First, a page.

- The Washington Times - Monday, May 1, 2000

Senate Majority Leader Trent Lott says the Senate has a "commitment to have hearings" on the government's armed seizure of Elian Gonzalez, but Senate Judiciary Committee Chairman Orrin G. Hatch says his panel may not hold such hearings if "they're not justified."

The two Republican senators appeared on separate political talk shows yesterday and were questioned about the committee's announcement Friday that it was indefinitely postponing the hearings, which had been slated to begin this week.

Some Democrats in Congress, as well as some pundits, have charged that Republicans on the committee have been scared off by polls that show nearly two-thirds of Americans support the government's armed seizure of Elian.

An NBC poll, released yesterday, found that 62 percent of Americans oppose congressional hearings to investigate the government's actions in reuniting Elian with his father, compared with 30 percent who support hearings to air the controversy.

At least one Democrat, Sen. Bob Graham of Florida, who appeared on NBC's "Meet the Press," believes there should be hearings. "The American people deserve to have a full historic record of what happened," he said.

Mr. Graham stressed that there are other Senate Democrats who share his concerns about having heavily armed federal agents raiding a private home at night and seizing a frightened 6-year-old. The Immigration and Naturalization Service and the Border Patrol removed Elian from the Miami home of great-uncle Lazaro Gonzalez on April 22.

At a meeting Mr. Lott called early last week to try to get answers from Miss Reno, "there were about as many Democrats raising questions about what had happened as there were Republicans," Mr. Graham said.

Both Mr. Lott, who appeared on "Fox News Sunday," and Mr. Hatch, who also was on "Meet the Press," indicated the Senate plans to investigate the matter.

"As a matter of fact, we've been asked to hold an inquiry by the leadership of the Senate, and the purpose of that is to get to the bottom of it and see whether there was … an excessive use of force in violation of law and whether the laws were observed, especially the Fourth Amendment, [which protects] against unreasonable searches and seizures in our homes," Mr. Hatch said.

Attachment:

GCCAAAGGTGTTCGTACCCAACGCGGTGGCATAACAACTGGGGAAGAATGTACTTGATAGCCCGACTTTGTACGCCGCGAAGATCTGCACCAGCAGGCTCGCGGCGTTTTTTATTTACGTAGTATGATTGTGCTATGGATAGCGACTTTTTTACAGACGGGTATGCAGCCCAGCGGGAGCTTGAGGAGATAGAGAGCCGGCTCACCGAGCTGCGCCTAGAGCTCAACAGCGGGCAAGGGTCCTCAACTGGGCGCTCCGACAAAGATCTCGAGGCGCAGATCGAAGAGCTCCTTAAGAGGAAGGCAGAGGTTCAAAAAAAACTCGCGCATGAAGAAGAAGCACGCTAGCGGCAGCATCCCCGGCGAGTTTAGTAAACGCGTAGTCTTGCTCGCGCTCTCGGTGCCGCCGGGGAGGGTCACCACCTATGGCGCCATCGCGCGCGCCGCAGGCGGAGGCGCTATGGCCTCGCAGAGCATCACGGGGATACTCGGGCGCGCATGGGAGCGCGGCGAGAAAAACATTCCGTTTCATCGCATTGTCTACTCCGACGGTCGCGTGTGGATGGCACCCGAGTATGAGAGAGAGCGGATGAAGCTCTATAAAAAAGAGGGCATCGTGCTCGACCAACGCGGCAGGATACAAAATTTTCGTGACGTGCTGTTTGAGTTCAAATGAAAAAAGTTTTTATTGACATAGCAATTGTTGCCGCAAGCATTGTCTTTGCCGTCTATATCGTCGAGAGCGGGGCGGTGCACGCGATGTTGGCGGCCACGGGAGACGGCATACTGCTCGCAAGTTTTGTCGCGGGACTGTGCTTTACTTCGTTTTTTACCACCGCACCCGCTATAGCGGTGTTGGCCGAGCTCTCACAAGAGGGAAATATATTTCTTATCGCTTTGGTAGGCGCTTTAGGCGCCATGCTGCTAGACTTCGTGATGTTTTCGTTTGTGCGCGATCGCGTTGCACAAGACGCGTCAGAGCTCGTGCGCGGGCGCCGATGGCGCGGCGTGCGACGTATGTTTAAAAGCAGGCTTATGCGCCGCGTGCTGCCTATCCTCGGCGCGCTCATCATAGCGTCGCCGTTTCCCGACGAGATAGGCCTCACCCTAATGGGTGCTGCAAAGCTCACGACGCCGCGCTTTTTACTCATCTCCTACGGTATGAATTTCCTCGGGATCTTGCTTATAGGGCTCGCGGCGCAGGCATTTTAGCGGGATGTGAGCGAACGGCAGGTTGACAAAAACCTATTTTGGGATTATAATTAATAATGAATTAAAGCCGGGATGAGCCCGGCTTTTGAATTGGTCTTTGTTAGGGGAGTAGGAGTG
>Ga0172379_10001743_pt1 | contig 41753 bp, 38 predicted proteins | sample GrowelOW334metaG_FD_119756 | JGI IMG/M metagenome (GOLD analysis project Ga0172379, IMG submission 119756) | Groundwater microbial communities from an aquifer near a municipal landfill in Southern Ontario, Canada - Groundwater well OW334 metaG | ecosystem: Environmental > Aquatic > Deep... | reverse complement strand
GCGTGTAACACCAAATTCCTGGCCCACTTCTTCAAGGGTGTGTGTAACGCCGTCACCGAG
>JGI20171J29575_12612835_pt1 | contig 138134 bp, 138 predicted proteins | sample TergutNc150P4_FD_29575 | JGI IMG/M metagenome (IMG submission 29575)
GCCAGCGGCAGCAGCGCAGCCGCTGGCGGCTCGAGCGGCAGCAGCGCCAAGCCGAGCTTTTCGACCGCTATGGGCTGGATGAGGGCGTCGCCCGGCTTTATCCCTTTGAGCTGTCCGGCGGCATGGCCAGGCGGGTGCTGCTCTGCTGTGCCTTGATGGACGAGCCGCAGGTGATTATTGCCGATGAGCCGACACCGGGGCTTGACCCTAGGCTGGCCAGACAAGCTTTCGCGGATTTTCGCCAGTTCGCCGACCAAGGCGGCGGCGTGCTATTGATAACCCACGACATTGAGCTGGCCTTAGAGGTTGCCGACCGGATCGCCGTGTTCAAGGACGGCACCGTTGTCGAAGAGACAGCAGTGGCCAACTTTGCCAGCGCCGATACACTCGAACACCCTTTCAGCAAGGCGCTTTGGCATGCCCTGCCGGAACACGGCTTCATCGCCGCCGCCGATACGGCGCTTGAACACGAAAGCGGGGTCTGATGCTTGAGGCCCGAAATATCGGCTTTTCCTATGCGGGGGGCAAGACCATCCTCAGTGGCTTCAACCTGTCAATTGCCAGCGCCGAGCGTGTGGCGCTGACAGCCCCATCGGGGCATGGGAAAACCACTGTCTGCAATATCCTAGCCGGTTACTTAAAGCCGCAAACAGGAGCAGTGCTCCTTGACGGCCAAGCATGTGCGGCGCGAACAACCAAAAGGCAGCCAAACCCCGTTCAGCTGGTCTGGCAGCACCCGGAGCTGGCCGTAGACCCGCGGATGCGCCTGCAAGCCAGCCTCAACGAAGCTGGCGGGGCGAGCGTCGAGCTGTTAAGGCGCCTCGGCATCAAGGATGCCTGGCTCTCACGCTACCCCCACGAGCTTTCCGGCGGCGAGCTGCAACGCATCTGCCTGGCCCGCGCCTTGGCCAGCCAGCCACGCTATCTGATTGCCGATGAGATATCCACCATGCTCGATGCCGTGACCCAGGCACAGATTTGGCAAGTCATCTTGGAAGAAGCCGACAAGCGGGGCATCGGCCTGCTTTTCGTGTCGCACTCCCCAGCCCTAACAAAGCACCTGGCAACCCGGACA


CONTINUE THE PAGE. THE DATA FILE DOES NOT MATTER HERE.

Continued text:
The Utah Republican said the Judiciary Committee "intends" to hold hearings "if the inquiry justifies them." But he said the panel needs to see documents and e-mails it has requested from the Justice Department.

"We need to get all of that before we make a determination whether to go forward or not, and I intend to get that," Mr. Hatch told NBC.

Asked if this means there might not be hearings, he said, "If they're not justified, I guess there won't be."

But Mr. Hatch said the hardball tactics the government used to reunite Elian with his father "have really frightened a lot of Americans" and caused them to ask deep questions about their rights.

"Can this happen to any American family at any time when the government or the attorney general just takes it upon herself to say, 'This is the way the law's going to be enforced whether it's right or wrong?' " he asked.

On Fox, Mr. Lott said he has repeatedly tried and failed to get a satisfactory answer from Miss Reno as to "why it was necessary to use force of that magnitude at a time when negotiations were apparently seriously under way."

"I think that Congress has to, at least, look at the institutional questions about what happened there. Was it a legal act? I think there's serious question about that. Even [Harvard law professor] Laurence Tribe, who is not exactly your basic conservative Republican, raised serious questions about that," said Mr. Lott.

He said he recognizes there is a "real feeling of fatigue in this whole matter" and a desire by many "to get it over with."

"That's not good, either," Mr. Lott said, adding, "We don't intend to have a long, protracted set of hearings."

The Judiciary Committee, he said, would hold "relatively tight hearings and try to get some answers … to fundamental questions … and then move on."

Asked if he can guarantee there will be hearings, the Republican leader said: "We have a commitment to have the hearings. But it is hard to go forward with hearings when the basic documents you requested have not been received."

Nevertheless, he said later he believes the documents will be forthcoming.

Regarding poll figures, Mr. Lott said: "We don't make those decisions on the basis of polls. I don't think we should shirk our responsibility, even if people indicate they don't want" Congress to investigate.

Sen. Patrick J. Leahy of Vermont, ranking Democrat on the Judiciary Committee, told "Meet the Press": "I doubt there will be hearings. There shouldn't be hearings. My good friend, Orrin Hatch, is the only man in America who can sit there with a straight face and say that [Republicans] really want to go forward with hearings.

"These hearings were a bad idea," said Mr. Leahy.

The Vermont Democrat also denied Republican assertions that they still need documents from the Justice Department before they can proceed. "All the documents are here. All the documents are available," Mr. Leahy said on NBC.

Sen. Dianne Feinstein, California Democrat and a member of the Judiciary Committee, said she's convinced the law was followed by Miss Reno and others involved in the pre-dawn raid.

If there are hearings, Mrs. Feinstein said, they should focus on the content of the immigration law itself and "whether there are injustices deep within" the process today that adversely affect people from many different countries.

Mr. Leahy agreed with her. "Those are the kinds of hearings we should be looking at, but not political hearings. This has been too politicized. It's been too partisan," he said.

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